Another chunk of the regulation deals with measures to support AI development in the bloc — pushing Member States to establish regulatory sandboxing schemes in which startups and SMEs can be proritized for support to develop and test AI systems before bringing them to market.
Competent authorities “shall be empowered to exercise their discretionary powers and levers of proportionality in relation to artificial intelligence projects of entities participating the sandbox, while fully preserving authorities’ supervisory and corrective powers,” the draft notes.
Under the planned rules, those intending to apply artificial intelligence will need to determine whether a particular use-case is ‘high risk’ and thus whether they need to conduct a mandatory, pre-market compliance assessment or not.
“The classification of an AI system as high-risk should be based on its intended purpose — which should refer to the use for which an AI system is intended, including the specific context and conditions of use and — and be determined in two steps by considering whether it may cause certain harms and, if so, the severity of the possible harm and the probability of occurrence,” runs one recital in the draft.
“A classification of an AI system as high-risk for the purpose of this Regulation may not necessarily mean that the system as such or the product as a whole would necessarily be considered as ‘high-risk’ under the criteria of the sectoral legislation,” the text also specifies.
Examples of “harms” associated with high-risk AI systems are listed in the draft as including: “the injury or death of a person, damage of property, systemic adverse impacts for society at large, significant disruptions to the provision of essential services for the ordinary conduct of critical economic and societal activities, adverse impact on financial, educational or professional opportunities of persons, adverse impact on the access to public services and any form of public assistance, and adverse impact on [European] fundamental rights.”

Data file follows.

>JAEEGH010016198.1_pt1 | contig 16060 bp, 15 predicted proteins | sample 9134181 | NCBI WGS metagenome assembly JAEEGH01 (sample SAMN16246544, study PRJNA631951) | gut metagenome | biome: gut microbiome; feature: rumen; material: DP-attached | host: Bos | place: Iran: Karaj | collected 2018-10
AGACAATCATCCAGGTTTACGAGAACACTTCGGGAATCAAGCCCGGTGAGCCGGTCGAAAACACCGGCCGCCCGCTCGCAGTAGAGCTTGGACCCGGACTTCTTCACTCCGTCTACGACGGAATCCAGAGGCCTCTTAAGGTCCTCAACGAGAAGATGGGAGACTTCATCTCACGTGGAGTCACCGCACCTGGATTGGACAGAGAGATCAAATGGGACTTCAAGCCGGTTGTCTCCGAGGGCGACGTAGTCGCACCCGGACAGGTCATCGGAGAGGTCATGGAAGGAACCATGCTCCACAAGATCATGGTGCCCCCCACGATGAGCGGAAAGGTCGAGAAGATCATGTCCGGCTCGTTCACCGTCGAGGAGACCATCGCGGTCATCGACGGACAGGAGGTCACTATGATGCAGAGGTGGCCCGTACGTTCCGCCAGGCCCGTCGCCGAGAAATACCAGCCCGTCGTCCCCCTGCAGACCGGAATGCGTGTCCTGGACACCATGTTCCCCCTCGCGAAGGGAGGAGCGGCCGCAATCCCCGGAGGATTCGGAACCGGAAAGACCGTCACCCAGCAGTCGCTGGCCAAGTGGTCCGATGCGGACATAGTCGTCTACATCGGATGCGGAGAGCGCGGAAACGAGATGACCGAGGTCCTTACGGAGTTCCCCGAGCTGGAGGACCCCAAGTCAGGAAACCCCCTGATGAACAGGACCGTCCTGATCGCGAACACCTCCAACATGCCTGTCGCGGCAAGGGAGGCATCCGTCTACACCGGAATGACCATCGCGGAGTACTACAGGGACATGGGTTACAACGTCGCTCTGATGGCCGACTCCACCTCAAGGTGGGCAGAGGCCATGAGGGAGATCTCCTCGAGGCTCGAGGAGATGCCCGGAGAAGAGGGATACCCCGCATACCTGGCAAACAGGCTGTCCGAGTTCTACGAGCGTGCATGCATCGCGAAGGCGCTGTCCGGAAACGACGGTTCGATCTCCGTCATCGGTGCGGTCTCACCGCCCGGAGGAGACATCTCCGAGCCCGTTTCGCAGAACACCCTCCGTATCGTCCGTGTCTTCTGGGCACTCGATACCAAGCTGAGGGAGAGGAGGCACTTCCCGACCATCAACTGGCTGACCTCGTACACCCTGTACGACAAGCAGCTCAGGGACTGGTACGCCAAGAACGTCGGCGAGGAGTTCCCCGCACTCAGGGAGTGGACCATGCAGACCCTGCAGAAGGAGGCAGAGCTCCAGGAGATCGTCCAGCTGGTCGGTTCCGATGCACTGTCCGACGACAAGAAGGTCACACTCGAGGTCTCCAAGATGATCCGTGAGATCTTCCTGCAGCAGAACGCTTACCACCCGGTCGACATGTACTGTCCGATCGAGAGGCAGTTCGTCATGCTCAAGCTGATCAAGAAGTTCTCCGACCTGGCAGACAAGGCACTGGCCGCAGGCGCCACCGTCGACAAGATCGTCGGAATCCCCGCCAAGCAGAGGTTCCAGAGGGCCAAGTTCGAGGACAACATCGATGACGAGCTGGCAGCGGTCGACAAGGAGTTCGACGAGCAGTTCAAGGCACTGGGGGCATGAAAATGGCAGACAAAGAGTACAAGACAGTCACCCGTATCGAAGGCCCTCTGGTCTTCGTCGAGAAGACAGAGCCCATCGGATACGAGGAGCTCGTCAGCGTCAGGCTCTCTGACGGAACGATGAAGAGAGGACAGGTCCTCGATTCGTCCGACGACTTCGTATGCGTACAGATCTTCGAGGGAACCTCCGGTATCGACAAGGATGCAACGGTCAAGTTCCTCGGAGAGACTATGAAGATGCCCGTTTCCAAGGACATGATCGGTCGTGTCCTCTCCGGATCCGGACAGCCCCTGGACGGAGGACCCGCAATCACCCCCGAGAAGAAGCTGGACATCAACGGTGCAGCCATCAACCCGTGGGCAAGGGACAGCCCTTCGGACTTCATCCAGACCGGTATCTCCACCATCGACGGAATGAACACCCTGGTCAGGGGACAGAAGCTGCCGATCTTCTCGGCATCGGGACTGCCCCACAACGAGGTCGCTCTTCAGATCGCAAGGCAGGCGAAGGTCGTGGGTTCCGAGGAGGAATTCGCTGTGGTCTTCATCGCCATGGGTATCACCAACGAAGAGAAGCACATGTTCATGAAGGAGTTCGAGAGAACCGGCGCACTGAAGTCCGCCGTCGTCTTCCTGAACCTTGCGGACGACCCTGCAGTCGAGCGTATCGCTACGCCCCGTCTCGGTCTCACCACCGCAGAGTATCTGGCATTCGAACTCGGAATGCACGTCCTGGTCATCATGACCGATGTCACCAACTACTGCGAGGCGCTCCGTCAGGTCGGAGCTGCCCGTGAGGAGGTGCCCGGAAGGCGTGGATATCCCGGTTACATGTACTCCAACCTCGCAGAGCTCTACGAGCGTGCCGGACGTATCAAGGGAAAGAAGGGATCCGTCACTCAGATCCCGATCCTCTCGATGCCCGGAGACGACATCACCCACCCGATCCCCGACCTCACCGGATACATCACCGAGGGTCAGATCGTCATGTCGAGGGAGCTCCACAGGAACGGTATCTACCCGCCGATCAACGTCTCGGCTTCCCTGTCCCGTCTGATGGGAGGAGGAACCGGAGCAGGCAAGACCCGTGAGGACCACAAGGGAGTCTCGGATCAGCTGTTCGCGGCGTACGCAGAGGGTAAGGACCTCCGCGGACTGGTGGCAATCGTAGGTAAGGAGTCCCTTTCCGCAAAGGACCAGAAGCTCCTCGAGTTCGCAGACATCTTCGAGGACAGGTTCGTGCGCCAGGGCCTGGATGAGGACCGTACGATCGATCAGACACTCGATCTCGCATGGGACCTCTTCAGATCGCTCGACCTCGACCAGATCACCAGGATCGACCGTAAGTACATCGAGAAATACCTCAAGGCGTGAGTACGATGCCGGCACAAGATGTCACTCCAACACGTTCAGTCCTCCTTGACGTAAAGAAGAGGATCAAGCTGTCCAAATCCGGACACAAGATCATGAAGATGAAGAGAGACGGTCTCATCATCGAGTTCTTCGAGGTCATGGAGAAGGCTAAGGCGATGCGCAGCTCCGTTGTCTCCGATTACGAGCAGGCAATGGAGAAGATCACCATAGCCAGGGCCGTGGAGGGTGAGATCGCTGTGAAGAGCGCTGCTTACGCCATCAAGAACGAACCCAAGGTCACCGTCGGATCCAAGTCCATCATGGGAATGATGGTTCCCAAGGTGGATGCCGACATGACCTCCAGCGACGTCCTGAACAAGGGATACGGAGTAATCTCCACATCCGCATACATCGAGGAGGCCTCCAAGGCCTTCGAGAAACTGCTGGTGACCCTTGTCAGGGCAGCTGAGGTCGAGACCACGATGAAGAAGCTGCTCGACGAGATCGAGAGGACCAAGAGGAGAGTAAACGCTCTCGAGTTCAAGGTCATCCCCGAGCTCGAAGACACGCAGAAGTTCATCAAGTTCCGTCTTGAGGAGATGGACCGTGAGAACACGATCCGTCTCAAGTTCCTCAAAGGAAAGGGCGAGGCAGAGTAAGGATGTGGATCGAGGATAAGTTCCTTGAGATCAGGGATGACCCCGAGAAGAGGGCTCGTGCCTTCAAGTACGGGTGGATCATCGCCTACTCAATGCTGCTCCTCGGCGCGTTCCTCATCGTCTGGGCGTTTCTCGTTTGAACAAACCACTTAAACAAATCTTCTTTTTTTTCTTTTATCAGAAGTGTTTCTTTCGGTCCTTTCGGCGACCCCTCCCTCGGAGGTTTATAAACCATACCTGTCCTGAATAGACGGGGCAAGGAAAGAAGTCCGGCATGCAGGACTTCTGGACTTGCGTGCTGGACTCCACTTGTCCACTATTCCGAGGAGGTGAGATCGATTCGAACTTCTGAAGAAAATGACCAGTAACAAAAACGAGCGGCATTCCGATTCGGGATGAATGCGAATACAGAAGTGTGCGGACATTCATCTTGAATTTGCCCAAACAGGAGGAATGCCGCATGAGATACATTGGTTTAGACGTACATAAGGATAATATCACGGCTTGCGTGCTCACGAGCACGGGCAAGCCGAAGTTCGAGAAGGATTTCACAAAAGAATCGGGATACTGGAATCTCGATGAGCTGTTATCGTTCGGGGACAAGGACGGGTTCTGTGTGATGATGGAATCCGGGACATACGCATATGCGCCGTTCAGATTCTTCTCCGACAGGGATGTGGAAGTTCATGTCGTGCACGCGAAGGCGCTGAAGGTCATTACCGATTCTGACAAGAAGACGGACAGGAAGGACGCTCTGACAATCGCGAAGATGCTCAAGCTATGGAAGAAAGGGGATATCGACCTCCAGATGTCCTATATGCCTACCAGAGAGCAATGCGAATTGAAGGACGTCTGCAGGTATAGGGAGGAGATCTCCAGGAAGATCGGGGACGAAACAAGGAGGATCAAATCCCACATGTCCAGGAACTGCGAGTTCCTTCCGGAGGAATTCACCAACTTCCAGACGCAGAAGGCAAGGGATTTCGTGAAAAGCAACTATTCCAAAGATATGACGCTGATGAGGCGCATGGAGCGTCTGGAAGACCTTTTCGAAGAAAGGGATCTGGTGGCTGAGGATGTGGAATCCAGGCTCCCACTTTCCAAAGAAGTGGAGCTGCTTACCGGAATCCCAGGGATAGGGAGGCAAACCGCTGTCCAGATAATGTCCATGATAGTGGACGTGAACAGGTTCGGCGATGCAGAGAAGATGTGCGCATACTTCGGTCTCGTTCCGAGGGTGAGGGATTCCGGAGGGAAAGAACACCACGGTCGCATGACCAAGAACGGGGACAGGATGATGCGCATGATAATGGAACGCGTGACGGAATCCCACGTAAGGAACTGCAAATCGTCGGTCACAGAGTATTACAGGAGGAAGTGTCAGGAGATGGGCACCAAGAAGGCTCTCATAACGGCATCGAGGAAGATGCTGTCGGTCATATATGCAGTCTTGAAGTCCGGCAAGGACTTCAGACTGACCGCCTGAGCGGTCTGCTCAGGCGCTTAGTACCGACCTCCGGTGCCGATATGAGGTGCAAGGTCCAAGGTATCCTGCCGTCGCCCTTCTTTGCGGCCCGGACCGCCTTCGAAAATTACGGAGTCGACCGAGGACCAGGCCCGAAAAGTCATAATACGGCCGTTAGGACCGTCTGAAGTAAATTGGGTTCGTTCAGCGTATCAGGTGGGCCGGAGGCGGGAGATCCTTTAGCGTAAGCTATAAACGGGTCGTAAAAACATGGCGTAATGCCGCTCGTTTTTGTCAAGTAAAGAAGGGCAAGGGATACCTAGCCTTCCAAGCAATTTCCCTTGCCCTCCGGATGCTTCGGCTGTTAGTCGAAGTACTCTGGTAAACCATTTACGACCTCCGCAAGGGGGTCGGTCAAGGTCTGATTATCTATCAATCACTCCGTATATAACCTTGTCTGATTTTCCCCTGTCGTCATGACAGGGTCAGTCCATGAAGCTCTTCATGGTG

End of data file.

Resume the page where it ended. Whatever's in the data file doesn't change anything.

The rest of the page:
Several examples of high risk applications are also discussed — including recruitment systems; systems that provide access to educational or vocational training institutions; emergency service dispatch systems; creditworthiness assessment; systems involved in determining taxpayer-funded benefits allocation; decision-making systems applied around the prevention, detection and prosecution of crime; and decision-making systems used to assist judges.
So long as compliance requirements — such as establishing a risk management system and carrying out post-market surveillance, including via a quality management system — are met such systems would not be barred from the EU market under the legislative plan.
Other requirements include in the area of security and that the AI achieves consistency of accuracy in performance — with a stipulation to report to “any serious incidents or any malfunctioning of the AI system which constitutes a breach of obligations” to an oversight authority no later than 15 days after becoming aware of it.
“High-risk AI systems may be placed on the Union market or otherwise put into service subject to compliance with mandatory requirements,” the text notes.
“Mandatory requirements concerning high-risk AI systems placed or otherwise put into service on the Union market should be complied with taking into account the intended purpose of the AI system and according to the risk management system to be established by the provider.
“Among other things, risk control management measures identified by the provider should be based on due consideration of the effects and possible interactions resulting from the combined application of the mandatory requirements and take into account the generally acknowledged state of the art, also including as reflected in relevant harmonised standards or common specifications.”
Certain AI “practices” are listed as prohibited under Article 4 of the planned law, per this leaked draft — including (commercial) applications of mass surveillance systems and general purpose social scoring systems which could lead to discrimination.